The security issue can be demonstrated by the following example: An attacker has access to a music service instance and sends an email with a malicious attachment to a customer. The customer opens the email, downloads the attached document and then opens the document in the customer’s email client. The customer does not notice the installation of a malicious document as the document is signed with a valid certificate. When the customer clicks on the document, the customer’s email client connects to the music service instance and executes the malicious code. The customer’s email client has no access to the customer’s email account and has no access to the customer’s social media account. The customer is at risk of being attacked.
The security issue described here is related to the TLS certificates. The vulnerability allows an attacker to create a malicious document that has a valid certificate, which means the victim will trust it as if it was signed by the service provider.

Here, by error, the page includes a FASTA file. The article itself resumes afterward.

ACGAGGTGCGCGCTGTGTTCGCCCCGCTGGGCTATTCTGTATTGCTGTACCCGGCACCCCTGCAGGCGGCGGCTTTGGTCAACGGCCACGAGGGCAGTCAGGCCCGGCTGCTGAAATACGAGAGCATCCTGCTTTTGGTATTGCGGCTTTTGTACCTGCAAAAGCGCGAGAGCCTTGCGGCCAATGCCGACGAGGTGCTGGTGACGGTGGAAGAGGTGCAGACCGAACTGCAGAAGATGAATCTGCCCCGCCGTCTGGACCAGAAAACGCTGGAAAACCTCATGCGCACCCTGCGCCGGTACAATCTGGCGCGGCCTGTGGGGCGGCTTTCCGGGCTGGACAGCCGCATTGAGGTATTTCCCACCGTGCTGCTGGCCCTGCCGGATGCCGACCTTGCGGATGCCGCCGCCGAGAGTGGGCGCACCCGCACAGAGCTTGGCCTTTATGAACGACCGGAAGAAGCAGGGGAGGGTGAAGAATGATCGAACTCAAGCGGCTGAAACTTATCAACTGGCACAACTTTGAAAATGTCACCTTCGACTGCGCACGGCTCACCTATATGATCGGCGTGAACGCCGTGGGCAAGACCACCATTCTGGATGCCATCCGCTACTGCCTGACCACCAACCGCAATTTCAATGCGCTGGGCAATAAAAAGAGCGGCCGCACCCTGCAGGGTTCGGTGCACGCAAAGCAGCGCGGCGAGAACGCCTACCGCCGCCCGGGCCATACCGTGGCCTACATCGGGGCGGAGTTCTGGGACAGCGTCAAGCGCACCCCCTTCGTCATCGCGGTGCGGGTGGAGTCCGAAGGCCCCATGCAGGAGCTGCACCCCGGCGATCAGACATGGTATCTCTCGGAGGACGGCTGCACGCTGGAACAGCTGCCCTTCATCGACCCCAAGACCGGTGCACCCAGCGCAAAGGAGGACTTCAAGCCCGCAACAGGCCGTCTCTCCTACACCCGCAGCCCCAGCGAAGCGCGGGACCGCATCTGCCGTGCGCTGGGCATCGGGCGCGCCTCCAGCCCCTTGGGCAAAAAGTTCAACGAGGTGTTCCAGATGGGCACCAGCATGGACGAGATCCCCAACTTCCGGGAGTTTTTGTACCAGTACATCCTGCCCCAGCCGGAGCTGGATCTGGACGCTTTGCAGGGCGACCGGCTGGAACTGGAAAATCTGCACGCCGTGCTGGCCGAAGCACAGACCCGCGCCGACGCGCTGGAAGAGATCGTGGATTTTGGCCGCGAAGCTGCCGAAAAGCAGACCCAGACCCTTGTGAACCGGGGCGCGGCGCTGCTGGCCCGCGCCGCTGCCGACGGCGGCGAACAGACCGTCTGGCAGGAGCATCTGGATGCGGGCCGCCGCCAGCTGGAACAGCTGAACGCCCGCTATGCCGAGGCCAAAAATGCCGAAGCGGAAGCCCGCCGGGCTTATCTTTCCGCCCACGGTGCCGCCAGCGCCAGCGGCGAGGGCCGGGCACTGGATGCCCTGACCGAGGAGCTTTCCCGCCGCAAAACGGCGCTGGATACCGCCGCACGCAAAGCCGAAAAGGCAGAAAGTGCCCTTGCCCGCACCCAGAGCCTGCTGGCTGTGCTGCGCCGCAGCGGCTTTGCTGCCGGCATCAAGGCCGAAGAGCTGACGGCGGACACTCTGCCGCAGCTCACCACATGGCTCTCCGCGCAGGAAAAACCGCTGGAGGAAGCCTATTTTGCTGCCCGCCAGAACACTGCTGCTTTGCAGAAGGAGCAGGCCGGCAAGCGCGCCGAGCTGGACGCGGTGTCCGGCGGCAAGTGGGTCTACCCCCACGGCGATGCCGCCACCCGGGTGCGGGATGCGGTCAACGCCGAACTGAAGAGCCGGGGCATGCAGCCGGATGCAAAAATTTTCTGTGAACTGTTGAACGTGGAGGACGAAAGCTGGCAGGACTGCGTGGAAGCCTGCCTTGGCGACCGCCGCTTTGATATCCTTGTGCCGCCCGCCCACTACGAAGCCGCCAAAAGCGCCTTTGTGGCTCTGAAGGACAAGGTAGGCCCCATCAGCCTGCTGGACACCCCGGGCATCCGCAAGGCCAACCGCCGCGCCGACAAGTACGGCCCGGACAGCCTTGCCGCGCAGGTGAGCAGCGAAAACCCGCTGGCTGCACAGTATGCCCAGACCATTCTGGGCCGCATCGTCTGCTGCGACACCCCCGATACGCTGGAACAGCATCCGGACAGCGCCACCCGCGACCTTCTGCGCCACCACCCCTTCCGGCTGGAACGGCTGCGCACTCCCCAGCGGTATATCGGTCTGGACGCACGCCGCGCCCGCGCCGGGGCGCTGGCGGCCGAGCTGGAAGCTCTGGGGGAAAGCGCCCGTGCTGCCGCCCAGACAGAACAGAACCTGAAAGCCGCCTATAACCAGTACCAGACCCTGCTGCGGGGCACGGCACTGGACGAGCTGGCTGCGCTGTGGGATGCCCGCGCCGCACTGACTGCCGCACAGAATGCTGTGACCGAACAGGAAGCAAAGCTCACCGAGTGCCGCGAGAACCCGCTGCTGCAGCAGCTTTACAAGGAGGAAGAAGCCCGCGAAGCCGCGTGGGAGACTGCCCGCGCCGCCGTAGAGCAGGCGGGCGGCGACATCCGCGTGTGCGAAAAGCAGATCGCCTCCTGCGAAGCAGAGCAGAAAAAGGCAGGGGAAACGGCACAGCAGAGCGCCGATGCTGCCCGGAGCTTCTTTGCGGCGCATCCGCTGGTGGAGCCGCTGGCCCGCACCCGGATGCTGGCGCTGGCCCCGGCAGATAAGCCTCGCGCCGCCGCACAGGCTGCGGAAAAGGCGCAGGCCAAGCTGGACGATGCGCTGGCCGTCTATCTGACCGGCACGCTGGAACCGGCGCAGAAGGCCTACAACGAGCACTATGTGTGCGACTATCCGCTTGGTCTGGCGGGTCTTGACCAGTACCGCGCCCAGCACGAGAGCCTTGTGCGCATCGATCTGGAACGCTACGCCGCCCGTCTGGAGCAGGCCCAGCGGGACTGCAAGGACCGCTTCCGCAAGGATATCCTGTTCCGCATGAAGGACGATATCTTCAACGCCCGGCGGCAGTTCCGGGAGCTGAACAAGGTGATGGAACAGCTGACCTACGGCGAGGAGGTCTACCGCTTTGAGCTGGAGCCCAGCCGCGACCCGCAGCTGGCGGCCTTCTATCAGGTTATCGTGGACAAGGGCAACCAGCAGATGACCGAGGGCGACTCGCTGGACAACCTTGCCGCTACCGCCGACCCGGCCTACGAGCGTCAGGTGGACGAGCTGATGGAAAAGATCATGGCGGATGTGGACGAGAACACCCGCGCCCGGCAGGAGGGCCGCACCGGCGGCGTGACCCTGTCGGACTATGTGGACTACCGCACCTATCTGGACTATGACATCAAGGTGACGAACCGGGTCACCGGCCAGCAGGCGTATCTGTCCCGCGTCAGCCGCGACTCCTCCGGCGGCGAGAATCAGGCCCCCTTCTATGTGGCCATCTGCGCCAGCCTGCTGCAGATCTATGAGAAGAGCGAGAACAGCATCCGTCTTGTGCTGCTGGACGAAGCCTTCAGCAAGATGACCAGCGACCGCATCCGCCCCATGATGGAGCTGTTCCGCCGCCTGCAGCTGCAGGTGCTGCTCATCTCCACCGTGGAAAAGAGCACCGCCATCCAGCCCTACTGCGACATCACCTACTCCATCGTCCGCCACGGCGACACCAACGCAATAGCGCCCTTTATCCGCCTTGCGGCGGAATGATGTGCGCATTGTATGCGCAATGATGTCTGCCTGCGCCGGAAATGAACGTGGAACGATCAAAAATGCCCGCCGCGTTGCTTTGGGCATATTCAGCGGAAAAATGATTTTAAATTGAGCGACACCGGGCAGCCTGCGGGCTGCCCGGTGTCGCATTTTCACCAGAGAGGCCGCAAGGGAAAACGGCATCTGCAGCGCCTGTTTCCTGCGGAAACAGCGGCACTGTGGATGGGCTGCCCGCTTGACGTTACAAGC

This vulnerability affects all major email clients, including Microsoft Outlook, Apple Mail and Mozilla Thunderbird.
- Designers should implement signature validation.
- Designers should also be mindful of certificates that they use to sign their documents, as they may not be valid or trusted by the customer’s email client.
- Email clients will need to consider how to prevent malicious attachments from being uploaded.
- The customer's email account will need to have a two-factor authentication option implemented in order to prevent malicious attachments from being uploaded.
Mitigation for this issue
To mitigate this risk, the music service should be configured to use certificates that cannot be abused. Additionally, the music service should be configured to restrict file content from being able to download and execute. Lastly, the customer’s email client should not be permitted to connect to the music service instance.
Published on: 10/14/2022 19:15:00 UTC
Last modified on: 10/18/2022 19:33:00 UTC